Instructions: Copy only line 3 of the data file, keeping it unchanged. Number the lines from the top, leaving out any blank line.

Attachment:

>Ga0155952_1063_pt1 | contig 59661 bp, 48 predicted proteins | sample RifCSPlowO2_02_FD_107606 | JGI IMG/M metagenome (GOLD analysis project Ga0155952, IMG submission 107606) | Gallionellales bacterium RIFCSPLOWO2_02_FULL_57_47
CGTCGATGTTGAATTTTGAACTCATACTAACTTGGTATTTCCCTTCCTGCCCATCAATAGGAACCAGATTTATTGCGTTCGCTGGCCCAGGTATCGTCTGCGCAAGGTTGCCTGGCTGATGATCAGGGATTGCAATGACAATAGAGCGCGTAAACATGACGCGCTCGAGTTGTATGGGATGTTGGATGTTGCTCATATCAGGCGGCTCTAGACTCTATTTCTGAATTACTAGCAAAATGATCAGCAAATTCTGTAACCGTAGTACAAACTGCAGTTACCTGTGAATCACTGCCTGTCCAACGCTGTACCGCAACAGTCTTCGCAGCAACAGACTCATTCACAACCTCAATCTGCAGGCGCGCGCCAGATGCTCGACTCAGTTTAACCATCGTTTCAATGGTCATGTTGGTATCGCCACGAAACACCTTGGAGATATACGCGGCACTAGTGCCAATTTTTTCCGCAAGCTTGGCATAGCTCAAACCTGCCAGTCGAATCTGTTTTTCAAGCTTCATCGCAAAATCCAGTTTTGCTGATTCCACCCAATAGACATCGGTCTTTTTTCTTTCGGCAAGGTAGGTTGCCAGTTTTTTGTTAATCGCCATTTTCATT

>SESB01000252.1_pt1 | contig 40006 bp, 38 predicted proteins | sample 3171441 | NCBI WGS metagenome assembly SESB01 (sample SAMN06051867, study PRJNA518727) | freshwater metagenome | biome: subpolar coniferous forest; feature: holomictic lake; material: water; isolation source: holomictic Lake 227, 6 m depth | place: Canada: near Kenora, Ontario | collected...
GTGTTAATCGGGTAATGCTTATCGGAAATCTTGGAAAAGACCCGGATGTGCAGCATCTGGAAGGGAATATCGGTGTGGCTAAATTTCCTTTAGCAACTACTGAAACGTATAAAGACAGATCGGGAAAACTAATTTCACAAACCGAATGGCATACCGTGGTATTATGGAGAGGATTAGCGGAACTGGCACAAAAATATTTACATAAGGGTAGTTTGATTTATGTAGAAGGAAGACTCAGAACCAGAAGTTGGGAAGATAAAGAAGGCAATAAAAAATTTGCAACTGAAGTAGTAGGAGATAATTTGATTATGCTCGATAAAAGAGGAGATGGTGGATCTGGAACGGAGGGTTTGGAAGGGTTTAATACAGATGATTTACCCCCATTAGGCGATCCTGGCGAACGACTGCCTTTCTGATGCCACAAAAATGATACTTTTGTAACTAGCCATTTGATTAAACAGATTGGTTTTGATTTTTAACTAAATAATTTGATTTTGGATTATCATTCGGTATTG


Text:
>SESB01000252.1_pt1 | contig 40006 bp, 38 predicted proteins | sample 3171441 | NCBI WGS metagenome assembly SESB01 (sample SAMN06051867, study PRJNA518727) | freshwater metagenome | biome: subpolar coniferous forest; feature: holomictic lake; material: water; isolation source: holomictic Lake 227, 6 m depth | place: Canada: near Kenora, Ontario | collected...